Facts You Need To Be Familiar With Royal Salute 21

Author : Thaddeus Hawkins | Published On : 13 Nov 2023

Royal Salute was created in 1953 to celebrate the coronation of HRH Queen Elizabeth II. A robust, sophisticated and opulent blend, aged for at least 21 a number of housed in the classic Wade porcelain flagon, this scotch whisky is known as to the tradition with the 21 Gun Salute that's fired on the Tower based in london for Royal celebrations.

The first sip releases sumptuous sweet orange marmalade flavours infused with fresh pears that burst throughout the tongue. The next brings a refreshing medley of spices and a nuttiness of hazelnuts with an intensity before finally releasing a warmth with hints of masculine smokiness. Long, sweet and fruity.
Adding water didn't do anything to boost this whisky. A bad idea.
In subsequent tastings, the whisky became much tamer. Oxygen isn't a friend on this scotch. Some whiskies seem almost impervious to oxidation. The flavour continues to be same after opening.
Soon after, Royal Salute gets more oakey, sweet, smooth, while losing the spiciness and complexity that has been initially impressive upon opening.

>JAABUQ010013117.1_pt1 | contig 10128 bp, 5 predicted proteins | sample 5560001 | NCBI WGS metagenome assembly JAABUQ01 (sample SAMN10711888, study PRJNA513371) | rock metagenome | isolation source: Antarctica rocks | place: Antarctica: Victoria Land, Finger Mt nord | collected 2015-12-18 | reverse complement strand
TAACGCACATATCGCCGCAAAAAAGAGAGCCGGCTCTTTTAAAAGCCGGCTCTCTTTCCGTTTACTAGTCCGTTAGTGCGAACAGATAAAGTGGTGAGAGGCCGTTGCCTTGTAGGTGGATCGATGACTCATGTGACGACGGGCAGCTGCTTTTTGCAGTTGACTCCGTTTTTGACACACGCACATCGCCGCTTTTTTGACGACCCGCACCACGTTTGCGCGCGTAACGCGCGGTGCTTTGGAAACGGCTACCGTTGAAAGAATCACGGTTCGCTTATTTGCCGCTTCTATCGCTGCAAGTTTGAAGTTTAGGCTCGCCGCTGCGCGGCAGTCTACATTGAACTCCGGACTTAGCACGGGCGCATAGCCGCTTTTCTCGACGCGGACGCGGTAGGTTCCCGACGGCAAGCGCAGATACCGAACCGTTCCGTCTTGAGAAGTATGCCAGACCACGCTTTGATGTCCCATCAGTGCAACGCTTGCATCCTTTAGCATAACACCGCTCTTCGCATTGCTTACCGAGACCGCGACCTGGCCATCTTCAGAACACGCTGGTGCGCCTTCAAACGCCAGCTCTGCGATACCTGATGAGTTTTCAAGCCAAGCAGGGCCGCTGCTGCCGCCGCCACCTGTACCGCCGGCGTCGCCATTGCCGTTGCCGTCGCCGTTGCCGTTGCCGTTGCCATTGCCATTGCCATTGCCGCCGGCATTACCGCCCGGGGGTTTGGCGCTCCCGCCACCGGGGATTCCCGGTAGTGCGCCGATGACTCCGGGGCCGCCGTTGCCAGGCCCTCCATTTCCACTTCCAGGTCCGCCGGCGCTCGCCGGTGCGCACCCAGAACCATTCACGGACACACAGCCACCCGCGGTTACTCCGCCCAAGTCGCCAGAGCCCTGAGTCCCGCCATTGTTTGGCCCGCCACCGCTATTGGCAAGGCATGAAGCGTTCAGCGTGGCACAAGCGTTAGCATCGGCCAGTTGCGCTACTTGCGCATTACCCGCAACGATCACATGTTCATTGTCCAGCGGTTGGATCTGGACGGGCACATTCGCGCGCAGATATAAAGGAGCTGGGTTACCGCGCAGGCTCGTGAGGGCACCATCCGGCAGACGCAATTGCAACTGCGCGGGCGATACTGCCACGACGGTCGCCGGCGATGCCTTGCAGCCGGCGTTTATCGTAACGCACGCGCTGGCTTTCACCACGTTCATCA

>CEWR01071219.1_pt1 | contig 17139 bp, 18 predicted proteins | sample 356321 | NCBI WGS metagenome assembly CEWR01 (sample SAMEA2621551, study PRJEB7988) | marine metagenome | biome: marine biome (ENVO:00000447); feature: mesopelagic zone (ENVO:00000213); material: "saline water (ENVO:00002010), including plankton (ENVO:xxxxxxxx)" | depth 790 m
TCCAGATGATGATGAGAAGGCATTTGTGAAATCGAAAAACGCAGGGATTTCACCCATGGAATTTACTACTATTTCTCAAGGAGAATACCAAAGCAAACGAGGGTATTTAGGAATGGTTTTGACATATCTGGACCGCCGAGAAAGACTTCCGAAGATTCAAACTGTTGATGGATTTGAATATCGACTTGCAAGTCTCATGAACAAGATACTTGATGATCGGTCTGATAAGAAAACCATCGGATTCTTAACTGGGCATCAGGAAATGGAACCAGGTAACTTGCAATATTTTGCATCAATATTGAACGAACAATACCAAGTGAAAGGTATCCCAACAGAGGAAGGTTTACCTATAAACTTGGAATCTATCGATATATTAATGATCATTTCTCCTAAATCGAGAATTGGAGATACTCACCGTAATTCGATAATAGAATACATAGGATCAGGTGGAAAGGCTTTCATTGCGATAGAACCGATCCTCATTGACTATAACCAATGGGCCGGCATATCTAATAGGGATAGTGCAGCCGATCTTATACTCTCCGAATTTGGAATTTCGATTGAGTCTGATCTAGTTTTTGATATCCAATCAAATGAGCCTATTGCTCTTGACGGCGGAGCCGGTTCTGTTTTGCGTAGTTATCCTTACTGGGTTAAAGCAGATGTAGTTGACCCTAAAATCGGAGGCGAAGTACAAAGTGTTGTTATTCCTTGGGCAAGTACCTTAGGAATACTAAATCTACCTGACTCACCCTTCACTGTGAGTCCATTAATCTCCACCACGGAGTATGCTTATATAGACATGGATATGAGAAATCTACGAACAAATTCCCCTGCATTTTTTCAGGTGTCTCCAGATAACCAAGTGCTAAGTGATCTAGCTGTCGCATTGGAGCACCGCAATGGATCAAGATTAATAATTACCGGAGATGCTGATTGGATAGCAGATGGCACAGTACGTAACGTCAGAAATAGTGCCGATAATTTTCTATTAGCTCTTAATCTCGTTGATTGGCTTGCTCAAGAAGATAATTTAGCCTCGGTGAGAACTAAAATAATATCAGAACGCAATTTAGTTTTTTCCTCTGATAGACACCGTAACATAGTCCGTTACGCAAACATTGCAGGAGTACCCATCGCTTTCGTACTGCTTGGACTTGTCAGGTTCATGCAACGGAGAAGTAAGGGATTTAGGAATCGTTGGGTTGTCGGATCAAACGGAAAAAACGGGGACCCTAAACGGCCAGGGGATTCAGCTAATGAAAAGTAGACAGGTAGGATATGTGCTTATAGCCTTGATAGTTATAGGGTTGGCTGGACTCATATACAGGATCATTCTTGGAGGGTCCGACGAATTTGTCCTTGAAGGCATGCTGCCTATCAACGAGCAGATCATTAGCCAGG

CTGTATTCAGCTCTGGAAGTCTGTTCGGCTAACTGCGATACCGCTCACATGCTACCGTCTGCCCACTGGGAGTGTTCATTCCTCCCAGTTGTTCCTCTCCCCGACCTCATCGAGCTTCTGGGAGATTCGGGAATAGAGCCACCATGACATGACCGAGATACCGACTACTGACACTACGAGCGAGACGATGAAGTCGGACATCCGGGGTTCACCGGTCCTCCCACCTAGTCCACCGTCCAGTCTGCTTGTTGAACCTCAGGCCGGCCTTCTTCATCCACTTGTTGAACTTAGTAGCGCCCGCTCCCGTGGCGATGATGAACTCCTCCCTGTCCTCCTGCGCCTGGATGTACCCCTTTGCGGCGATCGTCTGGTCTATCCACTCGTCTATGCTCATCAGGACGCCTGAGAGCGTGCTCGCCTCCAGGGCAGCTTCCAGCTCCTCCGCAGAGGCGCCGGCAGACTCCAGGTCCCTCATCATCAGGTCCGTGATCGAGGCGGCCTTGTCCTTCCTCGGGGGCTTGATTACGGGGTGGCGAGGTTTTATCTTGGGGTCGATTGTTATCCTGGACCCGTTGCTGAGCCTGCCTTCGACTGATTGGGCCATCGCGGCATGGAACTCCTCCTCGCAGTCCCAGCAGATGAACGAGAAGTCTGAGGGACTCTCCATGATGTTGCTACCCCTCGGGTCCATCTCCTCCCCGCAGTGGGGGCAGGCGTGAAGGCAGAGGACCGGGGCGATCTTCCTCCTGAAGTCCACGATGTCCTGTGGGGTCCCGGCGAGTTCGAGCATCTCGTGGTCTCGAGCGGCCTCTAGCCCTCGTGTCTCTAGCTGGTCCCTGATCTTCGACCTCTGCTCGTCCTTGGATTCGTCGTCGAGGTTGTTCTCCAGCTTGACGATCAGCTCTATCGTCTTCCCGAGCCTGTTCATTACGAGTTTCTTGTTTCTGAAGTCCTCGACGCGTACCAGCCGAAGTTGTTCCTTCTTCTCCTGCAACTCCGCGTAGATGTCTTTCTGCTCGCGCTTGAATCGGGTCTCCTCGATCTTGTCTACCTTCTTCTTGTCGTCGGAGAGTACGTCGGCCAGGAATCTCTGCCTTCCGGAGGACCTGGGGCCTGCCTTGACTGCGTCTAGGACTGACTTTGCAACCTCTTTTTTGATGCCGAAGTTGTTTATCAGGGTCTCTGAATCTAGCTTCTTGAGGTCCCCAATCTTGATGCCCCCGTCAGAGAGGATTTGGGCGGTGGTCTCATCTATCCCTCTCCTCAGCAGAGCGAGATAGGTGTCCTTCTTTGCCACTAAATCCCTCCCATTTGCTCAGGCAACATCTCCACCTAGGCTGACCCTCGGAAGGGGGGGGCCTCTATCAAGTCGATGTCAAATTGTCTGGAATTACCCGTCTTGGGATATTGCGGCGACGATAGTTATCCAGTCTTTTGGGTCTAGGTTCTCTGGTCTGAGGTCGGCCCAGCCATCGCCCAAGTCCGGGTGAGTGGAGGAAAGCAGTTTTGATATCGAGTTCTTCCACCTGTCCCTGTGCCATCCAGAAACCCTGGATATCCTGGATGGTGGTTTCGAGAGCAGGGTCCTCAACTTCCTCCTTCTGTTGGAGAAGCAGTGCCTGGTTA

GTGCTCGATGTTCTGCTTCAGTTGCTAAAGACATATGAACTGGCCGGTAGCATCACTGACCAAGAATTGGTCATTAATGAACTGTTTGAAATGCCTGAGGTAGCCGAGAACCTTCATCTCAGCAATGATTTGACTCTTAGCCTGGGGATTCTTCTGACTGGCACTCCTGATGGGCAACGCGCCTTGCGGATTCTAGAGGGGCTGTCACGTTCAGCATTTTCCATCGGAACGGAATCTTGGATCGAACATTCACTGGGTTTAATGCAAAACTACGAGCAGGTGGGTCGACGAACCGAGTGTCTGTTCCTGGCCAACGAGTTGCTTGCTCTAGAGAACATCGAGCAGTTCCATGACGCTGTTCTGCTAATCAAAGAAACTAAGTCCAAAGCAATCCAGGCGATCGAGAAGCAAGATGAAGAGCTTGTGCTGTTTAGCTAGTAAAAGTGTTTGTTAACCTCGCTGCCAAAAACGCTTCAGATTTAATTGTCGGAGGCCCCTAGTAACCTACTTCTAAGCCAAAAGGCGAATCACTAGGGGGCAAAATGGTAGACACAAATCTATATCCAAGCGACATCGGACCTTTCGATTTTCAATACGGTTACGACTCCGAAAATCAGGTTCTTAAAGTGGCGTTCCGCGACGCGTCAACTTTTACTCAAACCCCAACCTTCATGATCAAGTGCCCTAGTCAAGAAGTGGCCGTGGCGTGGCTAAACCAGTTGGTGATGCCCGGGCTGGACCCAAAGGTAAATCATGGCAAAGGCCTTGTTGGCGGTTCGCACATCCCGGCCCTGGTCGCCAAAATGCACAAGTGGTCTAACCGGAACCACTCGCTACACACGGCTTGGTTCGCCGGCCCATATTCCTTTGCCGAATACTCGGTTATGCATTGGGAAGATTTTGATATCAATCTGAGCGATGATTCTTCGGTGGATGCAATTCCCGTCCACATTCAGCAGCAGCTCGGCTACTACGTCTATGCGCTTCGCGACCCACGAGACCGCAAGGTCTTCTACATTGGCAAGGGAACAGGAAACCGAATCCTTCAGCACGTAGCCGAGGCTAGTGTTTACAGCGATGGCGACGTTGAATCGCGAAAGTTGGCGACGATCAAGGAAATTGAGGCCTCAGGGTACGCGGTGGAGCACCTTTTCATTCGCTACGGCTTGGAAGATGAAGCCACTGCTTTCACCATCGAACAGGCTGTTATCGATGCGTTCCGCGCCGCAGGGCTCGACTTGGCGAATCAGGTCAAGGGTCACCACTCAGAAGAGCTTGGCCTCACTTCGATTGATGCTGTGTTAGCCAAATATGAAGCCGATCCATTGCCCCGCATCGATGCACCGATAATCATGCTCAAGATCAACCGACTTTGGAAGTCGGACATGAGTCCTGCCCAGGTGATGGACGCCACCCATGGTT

The Age Statement Illusion
Drinking Royal Salute brings to mind this statement illusion. Whisky companies would love you to consentrate that older whisky is best whisky. Certainly not so. Royal Salute lives evidence that.
You think that since you are paying more money for this older whisky it must be better, but do you know what? It's not better. It's boring. It cloyingly sweet, yep, it can be. There isn't much complexity, virtually no peat whatsoever and hardly any smoke.
Royal Salute is clearly a whisky that's trying to achieve mass appeal (well for all those masses referred to as the rich who can afford this pancake syrup). Easy drinking, smooth, sweet and wonderfully packaged within a velvet bag.
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